Greetings, brothers and sisters. This is Dr. James Perry continuing with our series where we seek to explore the deeper meanings of our relationship with Jesus Christ. Over the years, the heavenly Father has revealed many revelations of spiritual truth to me, and I want to share them with you. This morning we ponder our lives as seek to understand the reality of the Father’s will.
And now, sit back and listen to today's message.
The Reality of the Father’s Will
Jesus said, “ If any man will do His will, he shall know the doctrine, whether it be of God or whether I speak of myself." John, Chapter 7, Verse 17.
Brothers and sisters, in today’s broadcast, we explore the reality of the Father’s will. We have will, and the Father has will. The Father is will, and his spirit, his will lives, in our mind. Jesus came to reveal the Father’s will to us, so that we all can know that will. No longer must we guess at what the will is, or try to use material force to advance his will in the world. Yes, the will exists in every moral conscious being, and each morally conscious being can know that will. But since the Father has given us free will when it comes to choosing himself, we must voluntarily choose that will.
Jesus demonstrated this will when he lived in the flesh. He went about doing good, and he said that if we loved one another as he loved us, then would all men know that we were his disciples, that we were in effect also demonstrating the Father’s will through him. The Father is love, living love. As we love one another, we experience the reality of that will. When he was asked by the Pharisees to show his credentials, he said the very work that he was doing was his credentials that the Father had sent him. Therefore our credentials that we know and are doing the Father’s will are disclosed in our credentials of loving service.
The reality of the Father’s will is also demonstrated in our moral choices. We have a moral nature, a nature that is capable of recognizing good from evil, and choosing between the two. In our moral interactions with one another, we have to choose between good and evil. The presentation of this choice presents conflict in the mind because they represent two diverging choices. When we choose good rather than evil, we choose the Father’s will. If we choose evil rather than good, we choose our own wills. In both of these scenarios, the conflict is resolved once we make a choice. But whereas, when we choose that which is good, we increase our status, and increase our content of goodness. We move just that degree more towards divine perfection. However, on the other hand if we make the evil choice, we do not advance in status, do not move towards divine perfection. We do not move towards the spiritual, but rather become more and more material. The divine will naturally chooses the best and right way of doing things, and thus becomes the standard of righteousness.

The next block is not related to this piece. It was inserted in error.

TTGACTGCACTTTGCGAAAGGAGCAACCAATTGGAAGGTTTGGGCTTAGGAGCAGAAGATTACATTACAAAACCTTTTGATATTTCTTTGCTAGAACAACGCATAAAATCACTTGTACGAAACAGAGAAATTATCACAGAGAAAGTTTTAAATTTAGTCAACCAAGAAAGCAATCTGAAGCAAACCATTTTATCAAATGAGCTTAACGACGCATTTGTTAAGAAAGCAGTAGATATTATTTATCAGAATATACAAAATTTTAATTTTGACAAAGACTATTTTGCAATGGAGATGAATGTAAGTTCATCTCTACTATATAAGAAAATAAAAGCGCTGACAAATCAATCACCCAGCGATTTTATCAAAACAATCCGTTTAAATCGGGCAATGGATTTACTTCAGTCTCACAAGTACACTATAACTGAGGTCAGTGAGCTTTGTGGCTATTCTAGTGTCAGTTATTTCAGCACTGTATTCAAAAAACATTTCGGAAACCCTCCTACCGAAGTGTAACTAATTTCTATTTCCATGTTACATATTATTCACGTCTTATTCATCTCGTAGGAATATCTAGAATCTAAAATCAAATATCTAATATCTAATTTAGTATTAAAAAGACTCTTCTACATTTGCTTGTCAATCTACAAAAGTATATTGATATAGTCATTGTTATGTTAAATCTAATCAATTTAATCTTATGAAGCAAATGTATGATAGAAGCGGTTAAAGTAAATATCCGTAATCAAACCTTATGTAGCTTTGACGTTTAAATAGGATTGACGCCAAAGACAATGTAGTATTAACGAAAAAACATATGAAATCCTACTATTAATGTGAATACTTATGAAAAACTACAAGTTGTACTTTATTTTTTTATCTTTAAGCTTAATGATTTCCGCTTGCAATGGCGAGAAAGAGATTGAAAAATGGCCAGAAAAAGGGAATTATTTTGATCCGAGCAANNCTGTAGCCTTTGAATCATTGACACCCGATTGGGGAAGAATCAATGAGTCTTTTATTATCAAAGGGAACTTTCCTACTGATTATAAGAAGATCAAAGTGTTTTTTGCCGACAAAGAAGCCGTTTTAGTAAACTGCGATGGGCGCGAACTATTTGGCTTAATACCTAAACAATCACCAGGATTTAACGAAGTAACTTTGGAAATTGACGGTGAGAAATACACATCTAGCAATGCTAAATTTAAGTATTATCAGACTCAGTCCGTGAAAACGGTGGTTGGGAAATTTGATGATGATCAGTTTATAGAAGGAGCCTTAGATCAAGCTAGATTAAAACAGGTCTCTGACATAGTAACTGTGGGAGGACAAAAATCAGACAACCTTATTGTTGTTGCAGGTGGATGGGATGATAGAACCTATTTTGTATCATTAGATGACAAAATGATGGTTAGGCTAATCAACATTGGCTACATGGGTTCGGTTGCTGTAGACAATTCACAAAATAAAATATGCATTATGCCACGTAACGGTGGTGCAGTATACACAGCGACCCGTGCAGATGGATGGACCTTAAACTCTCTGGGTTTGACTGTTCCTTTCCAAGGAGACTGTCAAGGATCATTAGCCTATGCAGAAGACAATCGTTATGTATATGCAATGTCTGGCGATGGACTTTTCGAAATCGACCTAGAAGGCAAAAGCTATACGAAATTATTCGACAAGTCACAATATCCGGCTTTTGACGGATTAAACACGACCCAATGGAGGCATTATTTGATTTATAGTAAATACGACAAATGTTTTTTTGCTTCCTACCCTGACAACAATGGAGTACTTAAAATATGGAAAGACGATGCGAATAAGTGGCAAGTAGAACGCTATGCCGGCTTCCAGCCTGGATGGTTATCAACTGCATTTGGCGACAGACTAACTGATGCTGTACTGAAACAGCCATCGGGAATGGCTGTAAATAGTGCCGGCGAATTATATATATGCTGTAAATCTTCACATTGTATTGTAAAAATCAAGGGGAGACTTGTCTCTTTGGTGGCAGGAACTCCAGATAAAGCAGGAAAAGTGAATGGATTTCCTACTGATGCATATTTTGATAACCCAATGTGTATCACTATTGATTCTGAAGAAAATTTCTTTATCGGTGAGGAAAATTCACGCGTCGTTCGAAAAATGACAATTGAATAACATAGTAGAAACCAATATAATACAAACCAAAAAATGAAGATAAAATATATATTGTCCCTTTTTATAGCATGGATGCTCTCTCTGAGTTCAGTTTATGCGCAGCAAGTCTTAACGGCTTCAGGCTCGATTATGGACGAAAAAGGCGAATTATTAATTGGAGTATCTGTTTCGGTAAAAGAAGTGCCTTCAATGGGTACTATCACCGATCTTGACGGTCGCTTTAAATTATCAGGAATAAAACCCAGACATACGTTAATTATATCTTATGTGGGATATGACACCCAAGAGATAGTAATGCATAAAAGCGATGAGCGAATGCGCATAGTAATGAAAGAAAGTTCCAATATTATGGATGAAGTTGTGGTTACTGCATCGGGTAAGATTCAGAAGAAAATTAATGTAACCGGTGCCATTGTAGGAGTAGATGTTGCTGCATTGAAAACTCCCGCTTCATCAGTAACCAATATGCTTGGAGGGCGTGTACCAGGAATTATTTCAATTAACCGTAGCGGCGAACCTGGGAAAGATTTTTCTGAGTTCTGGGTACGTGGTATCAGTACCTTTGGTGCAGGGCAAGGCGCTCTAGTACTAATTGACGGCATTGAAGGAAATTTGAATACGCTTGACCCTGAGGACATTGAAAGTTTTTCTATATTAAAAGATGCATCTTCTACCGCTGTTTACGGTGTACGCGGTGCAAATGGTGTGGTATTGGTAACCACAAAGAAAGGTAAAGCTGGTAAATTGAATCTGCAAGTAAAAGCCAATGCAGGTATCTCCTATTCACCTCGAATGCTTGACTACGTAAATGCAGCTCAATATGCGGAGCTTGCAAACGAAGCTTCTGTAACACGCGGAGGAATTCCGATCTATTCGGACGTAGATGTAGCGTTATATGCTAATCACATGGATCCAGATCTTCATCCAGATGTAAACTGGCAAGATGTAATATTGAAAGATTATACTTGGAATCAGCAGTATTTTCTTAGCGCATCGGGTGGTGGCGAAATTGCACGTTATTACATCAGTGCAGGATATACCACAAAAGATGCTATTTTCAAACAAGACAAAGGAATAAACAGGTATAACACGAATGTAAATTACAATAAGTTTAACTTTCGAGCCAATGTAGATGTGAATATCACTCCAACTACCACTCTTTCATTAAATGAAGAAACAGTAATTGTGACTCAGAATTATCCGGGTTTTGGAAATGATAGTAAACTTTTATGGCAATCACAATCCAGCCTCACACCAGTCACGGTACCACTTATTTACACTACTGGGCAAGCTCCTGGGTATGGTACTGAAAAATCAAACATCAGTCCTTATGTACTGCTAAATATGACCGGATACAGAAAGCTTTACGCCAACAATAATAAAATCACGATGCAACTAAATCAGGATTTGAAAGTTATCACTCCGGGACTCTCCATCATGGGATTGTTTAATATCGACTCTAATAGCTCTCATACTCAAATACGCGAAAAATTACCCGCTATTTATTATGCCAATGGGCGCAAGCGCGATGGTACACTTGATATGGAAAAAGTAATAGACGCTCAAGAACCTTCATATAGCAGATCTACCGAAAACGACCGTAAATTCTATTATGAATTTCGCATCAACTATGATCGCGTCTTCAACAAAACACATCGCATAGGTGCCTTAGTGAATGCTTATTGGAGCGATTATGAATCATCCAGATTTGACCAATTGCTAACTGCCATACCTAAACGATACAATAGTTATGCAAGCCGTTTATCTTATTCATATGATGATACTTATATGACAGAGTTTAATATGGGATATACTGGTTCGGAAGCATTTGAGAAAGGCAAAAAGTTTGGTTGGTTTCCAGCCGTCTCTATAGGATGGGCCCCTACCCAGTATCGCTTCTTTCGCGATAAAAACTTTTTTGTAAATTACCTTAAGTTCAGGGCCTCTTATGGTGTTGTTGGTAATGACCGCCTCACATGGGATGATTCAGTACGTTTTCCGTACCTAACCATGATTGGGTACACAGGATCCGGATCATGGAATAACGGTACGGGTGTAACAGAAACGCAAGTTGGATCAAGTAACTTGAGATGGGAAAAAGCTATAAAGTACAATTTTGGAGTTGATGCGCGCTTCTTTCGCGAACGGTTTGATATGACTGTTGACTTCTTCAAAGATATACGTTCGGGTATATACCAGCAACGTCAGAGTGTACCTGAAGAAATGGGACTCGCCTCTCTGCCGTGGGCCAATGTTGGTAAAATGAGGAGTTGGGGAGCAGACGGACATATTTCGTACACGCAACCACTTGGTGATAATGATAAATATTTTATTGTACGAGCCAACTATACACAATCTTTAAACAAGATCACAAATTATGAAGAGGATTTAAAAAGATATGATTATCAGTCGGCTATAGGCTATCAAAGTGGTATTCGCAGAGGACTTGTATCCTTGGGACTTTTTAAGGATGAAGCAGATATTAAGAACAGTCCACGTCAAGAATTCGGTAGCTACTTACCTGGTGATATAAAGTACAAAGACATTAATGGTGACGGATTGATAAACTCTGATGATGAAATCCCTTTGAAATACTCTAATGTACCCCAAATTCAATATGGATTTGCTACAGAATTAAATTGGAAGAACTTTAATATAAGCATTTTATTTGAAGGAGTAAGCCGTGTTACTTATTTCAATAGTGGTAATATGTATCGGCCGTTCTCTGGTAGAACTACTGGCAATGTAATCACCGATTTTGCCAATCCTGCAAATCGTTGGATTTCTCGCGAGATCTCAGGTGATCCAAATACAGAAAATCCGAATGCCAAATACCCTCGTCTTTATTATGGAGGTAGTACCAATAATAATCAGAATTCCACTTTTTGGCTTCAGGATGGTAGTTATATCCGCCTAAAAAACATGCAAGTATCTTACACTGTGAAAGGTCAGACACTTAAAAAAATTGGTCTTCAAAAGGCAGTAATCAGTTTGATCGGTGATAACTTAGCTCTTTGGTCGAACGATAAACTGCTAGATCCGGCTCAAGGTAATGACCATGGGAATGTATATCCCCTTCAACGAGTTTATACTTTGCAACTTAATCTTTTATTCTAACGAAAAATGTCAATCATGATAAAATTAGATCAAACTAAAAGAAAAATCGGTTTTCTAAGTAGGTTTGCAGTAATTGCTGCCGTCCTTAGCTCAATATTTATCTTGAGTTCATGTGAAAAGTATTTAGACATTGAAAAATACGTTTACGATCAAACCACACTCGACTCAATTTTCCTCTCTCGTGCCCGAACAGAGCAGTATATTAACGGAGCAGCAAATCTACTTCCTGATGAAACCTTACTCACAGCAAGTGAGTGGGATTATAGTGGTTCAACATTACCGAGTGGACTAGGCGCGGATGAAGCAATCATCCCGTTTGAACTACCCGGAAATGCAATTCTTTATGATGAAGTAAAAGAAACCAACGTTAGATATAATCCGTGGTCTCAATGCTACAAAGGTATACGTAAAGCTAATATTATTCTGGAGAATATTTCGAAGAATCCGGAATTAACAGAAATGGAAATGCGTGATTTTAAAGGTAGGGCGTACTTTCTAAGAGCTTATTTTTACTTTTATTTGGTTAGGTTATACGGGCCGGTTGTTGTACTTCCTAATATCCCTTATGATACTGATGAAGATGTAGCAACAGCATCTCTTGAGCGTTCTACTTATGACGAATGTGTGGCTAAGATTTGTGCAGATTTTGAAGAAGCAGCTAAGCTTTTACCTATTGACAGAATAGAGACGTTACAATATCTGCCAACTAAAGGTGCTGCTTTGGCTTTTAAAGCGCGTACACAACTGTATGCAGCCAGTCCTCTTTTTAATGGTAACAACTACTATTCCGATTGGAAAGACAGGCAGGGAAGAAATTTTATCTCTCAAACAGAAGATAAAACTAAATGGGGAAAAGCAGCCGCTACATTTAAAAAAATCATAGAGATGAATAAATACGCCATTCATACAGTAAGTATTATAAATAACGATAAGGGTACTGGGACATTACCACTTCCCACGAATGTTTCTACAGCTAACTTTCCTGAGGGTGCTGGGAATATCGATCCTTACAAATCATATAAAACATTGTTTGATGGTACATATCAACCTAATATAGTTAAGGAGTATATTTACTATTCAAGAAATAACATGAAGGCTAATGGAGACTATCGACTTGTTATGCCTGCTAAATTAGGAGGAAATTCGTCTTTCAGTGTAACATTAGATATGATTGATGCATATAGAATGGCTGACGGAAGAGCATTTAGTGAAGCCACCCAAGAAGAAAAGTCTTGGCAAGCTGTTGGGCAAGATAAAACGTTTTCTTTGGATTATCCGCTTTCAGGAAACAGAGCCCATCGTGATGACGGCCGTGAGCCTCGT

The choosing of purely selfish impulses creates disharmony, and eventuates evil. The choosing of evil by the self or the preoccupation with the evil of others destroys the peace and tranquility of the mind. It robs the mind of the joy, and undermines the self's ability to carry out its duties in the right spirit. Such an attitude creates animosity and resentment in the self, and blinds the self to the evil that it is guilty of. The kind and type of evil that a person commits is largely determined by circumstances, since evil is by definition the unconscious violation of the divine will.
The best way to make someone conscious of the evil they are perpetuating is to demonstrate the correct and right way of doing the incorrect and wrong thing. Such an attitude appeals to the spiritual nature of the individual with subsequent conviction of the wrongness of the deed. But even so, having become conscious of the wrong deed, the person may still decide to commit the act thus progressing to the next level of progressive unreality-sin. Good destroys evil, but justice destroys unrepentant sin.
The choosing of good by the self creates harmony, and benefits the whole. Every good choice that is made, makes it possible for the self to choose further good, thus increasing its content of goodness. As goodness is chosen repeatedly, it becomes habitual. Gradually the evil thoughts appear less and less in the mind, and the good thoughts appear more and more. But the Father allows the good thoughts and the evil thoughts to exist right beside each other until the end of the material life.
The quantity of good thoughts and evil thoughts that exists at the end of material life is dependent on the will of the individual, since he has the power to choose good over evil. When death overtakes us, the evil is not resurrected but allowed to remain dead, while the good is resurrected to continue on. In this way it is seen that the good continues to increase while the evil continues to decrease. As each generation of human beings strives to do the Father’s will, there occurs a corresponding decrease in evil, also demonstrating the reality of the Father’s will.
This concludes today’s message on understanding the reality of the Father’s will. We hope you find something in this message to ponder and pray about while you go about your day.
Until next time, this is Dr. James Perry.